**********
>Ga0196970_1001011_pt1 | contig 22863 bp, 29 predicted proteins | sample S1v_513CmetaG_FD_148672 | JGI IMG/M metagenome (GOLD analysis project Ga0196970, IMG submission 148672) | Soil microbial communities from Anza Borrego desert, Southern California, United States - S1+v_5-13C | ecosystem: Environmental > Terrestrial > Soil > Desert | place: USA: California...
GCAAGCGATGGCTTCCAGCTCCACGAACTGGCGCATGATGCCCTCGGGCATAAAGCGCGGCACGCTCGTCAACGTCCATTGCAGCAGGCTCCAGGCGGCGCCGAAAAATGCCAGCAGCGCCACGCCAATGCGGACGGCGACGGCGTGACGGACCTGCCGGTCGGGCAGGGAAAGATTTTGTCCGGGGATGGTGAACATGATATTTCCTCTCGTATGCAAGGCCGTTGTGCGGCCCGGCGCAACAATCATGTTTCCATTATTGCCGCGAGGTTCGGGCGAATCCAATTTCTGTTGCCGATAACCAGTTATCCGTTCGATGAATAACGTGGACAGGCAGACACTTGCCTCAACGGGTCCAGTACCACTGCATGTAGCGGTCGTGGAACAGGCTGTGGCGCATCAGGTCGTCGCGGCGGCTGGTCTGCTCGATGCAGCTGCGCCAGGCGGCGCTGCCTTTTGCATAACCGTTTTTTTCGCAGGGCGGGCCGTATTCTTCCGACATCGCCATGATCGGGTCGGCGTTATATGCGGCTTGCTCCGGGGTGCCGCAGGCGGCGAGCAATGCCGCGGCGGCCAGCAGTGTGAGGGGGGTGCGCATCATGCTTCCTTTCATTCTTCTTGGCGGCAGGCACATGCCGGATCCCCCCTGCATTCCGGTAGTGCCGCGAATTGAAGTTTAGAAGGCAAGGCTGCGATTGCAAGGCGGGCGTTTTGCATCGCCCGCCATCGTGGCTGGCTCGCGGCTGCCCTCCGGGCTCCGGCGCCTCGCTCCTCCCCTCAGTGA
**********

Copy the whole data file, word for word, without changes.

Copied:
>Ga0196970_1001011_pt1 | contig 22863 bp, 29 predicted proteins | sample S1v_513CmetaG_FD_148672 | JGI IMG/M metagenome (GOLD analysis project Ga0196970, IMG submission 148672) | Soil microbial communities from Anza Borrego desert, Southern California, United States - S1+v_5-13C | ecosystem: Environmental > Terrestrial > Soil > Desert | place: USA: California...
GCAAGCGATGGCTTCCAGCTCCACGAACTGGCGCATGATGCCCTCGGGCATAAAGCGCGGCACGCTCGTCAACGTCCATTGCAGCAGGCTCCAGGCGGCGCCGAAAAATGCCAGCAGCGCCACGCCAATGCGGACGGCGACGGCGTGACGGACCTGCCGGTCGGGCAGGGAAAGATTTTGTCCGGGGATGGTGAACATGATATTTCCTCTCGTATGCAAGGCCGTTGTGCGGCCCGGCGCAACAATCATGTTTCCATTATTGCCGCGAGGTTCGGGCGAATCCAATTTCTGTTGCCGATAACCAGTTATCCGTTCGATGAATAACGTGGACAGGCAGACACTTGCCTCAACGGGTCCAGTACCACTGCATGTAGCGGTCGTGGAACAGGCTGTGGCGCATCAGGTCGTCGCGGCGGCTGGTCTGCTCGATGCAGCTGCGCCAGGCGGCGCTGCCTTTTGCATAACCGTTTTTTTCGCAGGGCGGGCCGTATTCTTCCGACATCGCCATGATCGGGTCGGCGTTATATGCGGCTTGCTCCGGGGTGCCGCAGGCGGCGAGCAATGCCGCGGCGGCCAGCAGTGTGAGGGGGGTGCGCATCATGCTTCCTTTCATTCTTCTTGGCGGCAGGCACATGCCGGATCCCCCCTGCATTCCGGTAGTGCCGCGAATTGAAGTTTAGAAGGCAAGGCTGCGATTGCAAGGCGGGCGTTTTGCATCGCCCGCCATCGTGGCTGGCTCGCGGCTGCCCTCCGGGCTCCGGCGCCTCGCTCCTCCCCTCAGTGA